Although highly self-critical and fastidious, Higgins was a kindly, impulsive, wayward, and gregarious character, but was also shrewd, opinionated, and well versed in the art of Dublin literary politics. He enjoyed a fascinating relationship with W. B. Yeats (qv), collaborating with him on a number of Cuala Press broadsheets, and was a founding member of the Irish Academy of Letters. Although he was often seen as the leading disciple and heir apparent of Yeats (Yeats referred to him as ‘undoubtedly the finest of our young poets’) or indeed dismissed as just a camp-follower, it seems to have been Yeats who instigated the friendship, desiring a bridge to the younger generation of Irish poets. The style of Higgins was clearly not influenced by the older poet, though Yeats may have played a part in disciplining his art. Biographers of Yeats seem to have concurred that Higgins influenced Yeats with a taste of the poetic ‘folk Ireland’, which he had always praised and which he used in his later collections; or, as Higgins saw it, he was able to help the elder Yeats with a move away from the intellectual exotic approach towards the simple bucolic verse. Sean O'Faolain (qv) and others accurately saw it as ‘an attraction of opposites’.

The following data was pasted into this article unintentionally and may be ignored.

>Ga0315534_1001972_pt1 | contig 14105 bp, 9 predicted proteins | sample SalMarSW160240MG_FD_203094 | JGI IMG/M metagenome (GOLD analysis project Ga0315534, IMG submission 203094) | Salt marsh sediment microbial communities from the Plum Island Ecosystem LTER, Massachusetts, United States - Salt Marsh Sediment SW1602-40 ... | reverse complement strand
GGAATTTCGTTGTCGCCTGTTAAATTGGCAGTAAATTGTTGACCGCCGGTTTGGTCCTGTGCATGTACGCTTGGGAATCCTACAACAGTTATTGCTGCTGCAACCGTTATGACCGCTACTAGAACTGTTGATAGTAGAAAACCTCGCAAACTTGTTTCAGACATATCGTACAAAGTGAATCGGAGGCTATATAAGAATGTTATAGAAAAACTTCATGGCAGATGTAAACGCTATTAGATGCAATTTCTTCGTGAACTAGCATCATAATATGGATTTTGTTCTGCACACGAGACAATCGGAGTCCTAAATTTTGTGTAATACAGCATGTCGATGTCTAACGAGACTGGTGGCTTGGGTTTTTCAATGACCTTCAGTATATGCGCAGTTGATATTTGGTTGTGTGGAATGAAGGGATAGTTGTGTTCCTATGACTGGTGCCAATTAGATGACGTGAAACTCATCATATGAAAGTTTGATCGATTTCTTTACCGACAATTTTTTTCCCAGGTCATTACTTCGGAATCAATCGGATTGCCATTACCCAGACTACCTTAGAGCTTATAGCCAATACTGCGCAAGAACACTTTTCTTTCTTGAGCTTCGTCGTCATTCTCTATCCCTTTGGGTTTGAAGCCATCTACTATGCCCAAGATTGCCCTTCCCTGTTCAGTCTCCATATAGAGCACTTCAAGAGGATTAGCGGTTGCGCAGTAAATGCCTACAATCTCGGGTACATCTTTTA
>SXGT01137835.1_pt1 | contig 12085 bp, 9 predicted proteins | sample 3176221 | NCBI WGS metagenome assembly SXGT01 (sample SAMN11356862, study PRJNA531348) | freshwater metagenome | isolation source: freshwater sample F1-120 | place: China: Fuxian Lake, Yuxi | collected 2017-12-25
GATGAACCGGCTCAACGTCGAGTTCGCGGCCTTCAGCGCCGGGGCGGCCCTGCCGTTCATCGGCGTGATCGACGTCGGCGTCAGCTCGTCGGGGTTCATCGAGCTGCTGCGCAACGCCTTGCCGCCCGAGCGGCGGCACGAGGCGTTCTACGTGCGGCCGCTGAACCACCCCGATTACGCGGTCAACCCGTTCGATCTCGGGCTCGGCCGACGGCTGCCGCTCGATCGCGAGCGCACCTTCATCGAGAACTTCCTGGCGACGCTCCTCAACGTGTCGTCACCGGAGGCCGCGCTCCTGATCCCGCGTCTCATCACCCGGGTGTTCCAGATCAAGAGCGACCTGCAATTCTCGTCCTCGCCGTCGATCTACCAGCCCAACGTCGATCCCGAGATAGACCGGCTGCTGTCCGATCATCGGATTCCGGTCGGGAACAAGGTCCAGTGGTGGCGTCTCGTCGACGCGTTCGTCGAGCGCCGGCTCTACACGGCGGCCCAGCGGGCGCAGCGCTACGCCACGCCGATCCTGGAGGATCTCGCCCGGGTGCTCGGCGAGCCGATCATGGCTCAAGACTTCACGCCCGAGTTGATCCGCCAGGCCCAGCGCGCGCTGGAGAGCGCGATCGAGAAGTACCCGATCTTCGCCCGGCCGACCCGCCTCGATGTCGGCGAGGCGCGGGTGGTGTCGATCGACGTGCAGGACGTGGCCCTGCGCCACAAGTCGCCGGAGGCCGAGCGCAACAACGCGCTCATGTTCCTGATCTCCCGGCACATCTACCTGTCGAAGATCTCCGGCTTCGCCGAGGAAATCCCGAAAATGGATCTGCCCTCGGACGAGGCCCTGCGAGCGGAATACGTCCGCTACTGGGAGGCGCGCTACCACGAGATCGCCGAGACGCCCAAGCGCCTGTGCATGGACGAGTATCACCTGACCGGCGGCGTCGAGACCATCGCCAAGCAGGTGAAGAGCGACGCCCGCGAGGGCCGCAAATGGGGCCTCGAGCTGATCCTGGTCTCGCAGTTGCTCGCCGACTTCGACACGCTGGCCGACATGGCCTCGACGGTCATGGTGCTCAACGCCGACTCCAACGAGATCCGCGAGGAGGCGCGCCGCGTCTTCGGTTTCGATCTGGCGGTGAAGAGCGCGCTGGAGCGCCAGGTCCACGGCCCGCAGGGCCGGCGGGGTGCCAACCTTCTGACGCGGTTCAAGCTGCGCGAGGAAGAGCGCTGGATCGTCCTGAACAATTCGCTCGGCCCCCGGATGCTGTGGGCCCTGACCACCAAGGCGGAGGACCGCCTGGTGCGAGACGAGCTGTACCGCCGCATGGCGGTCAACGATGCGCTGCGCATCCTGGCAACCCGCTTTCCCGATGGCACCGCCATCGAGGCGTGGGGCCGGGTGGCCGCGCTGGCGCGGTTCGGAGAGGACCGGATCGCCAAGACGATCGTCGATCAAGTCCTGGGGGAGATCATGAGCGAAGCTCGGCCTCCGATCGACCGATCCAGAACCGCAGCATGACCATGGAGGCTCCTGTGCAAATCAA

The connection also suited Higgins, a master of intrigue and a man of considerable ambition, and the influence of Yeats secured his appointment as a director of the Abbey Theatre (1935). In 1938 he was appointed managing director of the theatre, where he was noted for his sometimes dictatorial rule, and his championing of what he called the ‘peasant quality’ in plays. Along with Liam O'Flaherty (qv), Brinsley McNamara (qv), and Austin Clarke, he dismissed the plays of Sean O'Casey (qv) with ill-concealed contempt, and had little patience with the Abbey tradition of J. M. Synge (qv). He was a vigorous board member and active administrator, though his first and only play, ‘A deuce of jacks’, produced at the Abbey in 1935, made little impact. He brought the Abbey players to America in 1937, a successful trip which took its toll on him physically and mentally, after which he became the Abbey company's business manager. In terms of poetry, during his last years he seemed to have outgrown his original work and to be searching for a more cerebral vein; he admitted near the end of his life that he was tired of being a poet of atmosphere. He died in Dublin on 8 January 1941 as a result of a stroke, and was survived by his wife (m. 1921), Beatrice May Moore, a well known harpist. His premature death ensured that Higgins produced no ‘third phase’ of poetry. Some contemporaries believed that had he lived longer, he could have become as accomplished a poet as Yeats; other critics suggested that he was mentally unable, partly through lack of education, to remake himself at a time when his purely lyrical impulse was beginning to fade. Perhaps the greatest tragedy was that his poetry and legacy quickly went out of print and out of fashion.